But the hunting party helped him stumble painfully back to the road, which they seemed to be able to find without the least trouble, though it was thick with snow, and more than that, they helped him find a cache of firewood hidden neatly in a hollow filled with snow, with a hurdle thatched with bracken half over it; a summer-refuge for the herdsmen of the Hills, and pointed him along the road he should take when morning came.

And then they left him, alone, save for Gault, who could not really be there, but looked so much as if he was that Levin’s heart lifted.

He looked at the strips of tough musty-smelling strips of wolf-meat they had given him. “They say you should not eat the food or drink the drink of the People of the Hills, lest you be trapped in the Hollow Hills forever,” he said.

Gault sat down on the opposite side of the small fire, not making any mark upon the snow. “They say the dead are doomed forever for mortal sins without repentance,” he said. “But here I am, and the doom does not seem so dark from here. Too late to repent now, by all accounts, and anyway I don’t want to. I would not be anywhere else, for I still love you.”

“And I love you,” Levin said, without thinking. “But ghosts don’t come back to life. Not nowadays they don’t. You’re some demon or... what did the priest call it? Phantasm?”

“If I’m a phantasm, you could say the name of the Christos and drive me away,” Gault said. “Make the sign of the cross and call the Name, and demons cannot trouble you, don’t you remember? A strong charm against the darkness, or so they say.”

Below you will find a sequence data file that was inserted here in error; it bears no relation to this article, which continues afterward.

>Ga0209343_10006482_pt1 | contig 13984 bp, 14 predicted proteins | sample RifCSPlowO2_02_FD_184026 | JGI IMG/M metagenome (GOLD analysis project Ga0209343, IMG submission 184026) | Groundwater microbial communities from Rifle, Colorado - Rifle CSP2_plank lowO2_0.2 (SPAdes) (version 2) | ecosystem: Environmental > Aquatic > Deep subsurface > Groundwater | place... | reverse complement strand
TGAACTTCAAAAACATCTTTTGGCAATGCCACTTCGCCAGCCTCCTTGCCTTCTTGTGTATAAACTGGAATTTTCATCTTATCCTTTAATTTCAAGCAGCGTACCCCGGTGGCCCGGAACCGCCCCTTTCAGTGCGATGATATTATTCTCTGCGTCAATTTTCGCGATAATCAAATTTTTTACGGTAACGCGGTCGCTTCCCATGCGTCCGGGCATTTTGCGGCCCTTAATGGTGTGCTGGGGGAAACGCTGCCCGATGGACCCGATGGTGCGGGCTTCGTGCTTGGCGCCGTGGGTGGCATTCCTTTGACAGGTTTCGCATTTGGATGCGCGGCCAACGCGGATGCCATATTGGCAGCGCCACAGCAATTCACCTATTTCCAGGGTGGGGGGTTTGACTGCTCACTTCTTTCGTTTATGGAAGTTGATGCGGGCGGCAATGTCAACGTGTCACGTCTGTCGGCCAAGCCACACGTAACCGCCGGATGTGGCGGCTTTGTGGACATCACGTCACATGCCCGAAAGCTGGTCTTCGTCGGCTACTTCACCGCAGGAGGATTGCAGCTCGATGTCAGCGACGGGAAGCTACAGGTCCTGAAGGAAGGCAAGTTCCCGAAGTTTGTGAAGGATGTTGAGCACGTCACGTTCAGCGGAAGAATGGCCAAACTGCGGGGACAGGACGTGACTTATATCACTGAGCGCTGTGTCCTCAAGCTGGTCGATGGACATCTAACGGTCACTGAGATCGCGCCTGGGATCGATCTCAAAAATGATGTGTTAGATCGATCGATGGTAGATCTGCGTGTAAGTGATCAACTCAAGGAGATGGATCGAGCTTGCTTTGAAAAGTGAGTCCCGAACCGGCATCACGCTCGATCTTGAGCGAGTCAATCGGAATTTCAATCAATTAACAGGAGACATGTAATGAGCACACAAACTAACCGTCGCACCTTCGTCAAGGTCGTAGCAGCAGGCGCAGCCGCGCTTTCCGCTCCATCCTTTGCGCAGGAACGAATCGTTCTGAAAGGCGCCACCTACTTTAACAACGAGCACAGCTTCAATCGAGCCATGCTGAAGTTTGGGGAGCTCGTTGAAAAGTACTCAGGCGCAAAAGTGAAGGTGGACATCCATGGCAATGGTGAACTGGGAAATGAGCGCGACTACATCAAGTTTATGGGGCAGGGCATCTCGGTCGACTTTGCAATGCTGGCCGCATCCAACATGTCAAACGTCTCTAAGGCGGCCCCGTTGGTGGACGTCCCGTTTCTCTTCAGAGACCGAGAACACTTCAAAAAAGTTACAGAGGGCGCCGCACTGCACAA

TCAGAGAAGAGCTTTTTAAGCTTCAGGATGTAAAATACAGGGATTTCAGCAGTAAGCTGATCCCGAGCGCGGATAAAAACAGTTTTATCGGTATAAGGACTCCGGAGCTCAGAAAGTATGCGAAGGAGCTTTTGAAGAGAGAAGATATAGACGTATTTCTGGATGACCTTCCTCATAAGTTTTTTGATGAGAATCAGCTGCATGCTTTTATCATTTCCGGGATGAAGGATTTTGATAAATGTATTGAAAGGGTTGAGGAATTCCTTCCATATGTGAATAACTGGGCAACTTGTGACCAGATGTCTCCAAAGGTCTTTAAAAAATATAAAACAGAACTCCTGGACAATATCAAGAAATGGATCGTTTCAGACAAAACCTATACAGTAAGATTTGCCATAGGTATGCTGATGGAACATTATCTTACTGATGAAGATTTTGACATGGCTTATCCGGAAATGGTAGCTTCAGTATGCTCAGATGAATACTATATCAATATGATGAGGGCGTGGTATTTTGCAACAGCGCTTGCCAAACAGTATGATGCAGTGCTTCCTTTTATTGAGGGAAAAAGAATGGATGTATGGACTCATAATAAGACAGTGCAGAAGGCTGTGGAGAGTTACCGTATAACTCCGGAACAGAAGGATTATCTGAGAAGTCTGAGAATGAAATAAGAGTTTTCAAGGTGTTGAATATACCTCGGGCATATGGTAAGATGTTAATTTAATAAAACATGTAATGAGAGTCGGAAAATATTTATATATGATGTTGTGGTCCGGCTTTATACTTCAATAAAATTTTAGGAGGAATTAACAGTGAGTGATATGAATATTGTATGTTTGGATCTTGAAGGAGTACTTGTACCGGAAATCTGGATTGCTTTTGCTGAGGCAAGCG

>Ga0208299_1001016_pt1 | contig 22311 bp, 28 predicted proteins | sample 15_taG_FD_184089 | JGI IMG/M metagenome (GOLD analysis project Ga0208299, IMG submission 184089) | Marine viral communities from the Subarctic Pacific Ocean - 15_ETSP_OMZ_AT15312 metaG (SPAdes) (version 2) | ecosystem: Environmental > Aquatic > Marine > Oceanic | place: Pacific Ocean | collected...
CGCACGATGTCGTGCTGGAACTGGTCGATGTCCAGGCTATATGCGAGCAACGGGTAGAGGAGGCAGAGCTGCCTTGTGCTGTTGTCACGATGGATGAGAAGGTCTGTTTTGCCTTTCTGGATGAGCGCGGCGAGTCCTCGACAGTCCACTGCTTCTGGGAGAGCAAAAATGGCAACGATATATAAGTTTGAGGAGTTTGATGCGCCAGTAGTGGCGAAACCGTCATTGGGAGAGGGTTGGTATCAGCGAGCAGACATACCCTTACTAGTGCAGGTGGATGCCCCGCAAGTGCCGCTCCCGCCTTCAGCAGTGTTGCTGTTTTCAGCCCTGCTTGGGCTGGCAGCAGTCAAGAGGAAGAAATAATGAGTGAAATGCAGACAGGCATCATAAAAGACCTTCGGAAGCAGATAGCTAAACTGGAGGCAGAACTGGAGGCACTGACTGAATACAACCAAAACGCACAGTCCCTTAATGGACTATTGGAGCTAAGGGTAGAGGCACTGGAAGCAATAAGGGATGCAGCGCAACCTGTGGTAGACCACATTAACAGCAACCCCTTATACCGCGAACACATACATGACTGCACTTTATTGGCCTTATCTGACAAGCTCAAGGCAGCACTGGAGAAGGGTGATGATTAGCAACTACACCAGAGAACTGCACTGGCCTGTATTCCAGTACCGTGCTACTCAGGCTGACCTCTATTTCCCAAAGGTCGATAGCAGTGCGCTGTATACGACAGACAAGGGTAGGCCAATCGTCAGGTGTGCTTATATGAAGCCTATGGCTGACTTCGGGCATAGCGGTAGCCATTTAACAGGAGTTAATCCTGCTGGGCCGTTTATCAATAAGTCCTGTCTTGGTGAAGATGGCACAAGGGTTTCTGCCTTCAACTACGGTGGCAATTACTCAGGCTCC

“I don’t believe in ghosts,” Levin said obstinately.

“Nor did I,” Gault said, and laughed. “Eat the meat. The People of the Hills are friends of Artos, and they don’t love the Saxons any more than we do. They want to help him.”

Levin ate the meat, and washed it down with snow. And when he woke, stiff and cold, there was a softness to the smoky air that had not been there before, the faintest smell upon the air that might speak of a thaw coming.

“Are you ready?” Gault said cheerfully, as if they were out together for a morning’s hunting, and Levin ate a small dry cake of rye and got up from the place where he had huddled under the hurdle beside the small fire, feeling, almost, a sense of hope.

Though he had looked for death ever since Gault had fallen, if only he could find a way to fall that would be worthy of his love, still there was a traitor part of him that cried out with relief at the thaw, that longed for life.

For two days, Levin went on through snow that was, now surely, melting. Water got into his boots and he was chilled to the bone, but after noon on the first day, another of the People of the Hills came to him, as if he had risen out of the hillside, to walk beside him for a little while, to guide him back to the snow-covered road and give him a gift of a meagre portion of coarse oat-pudding and a dearly welcome drink of heather-beer.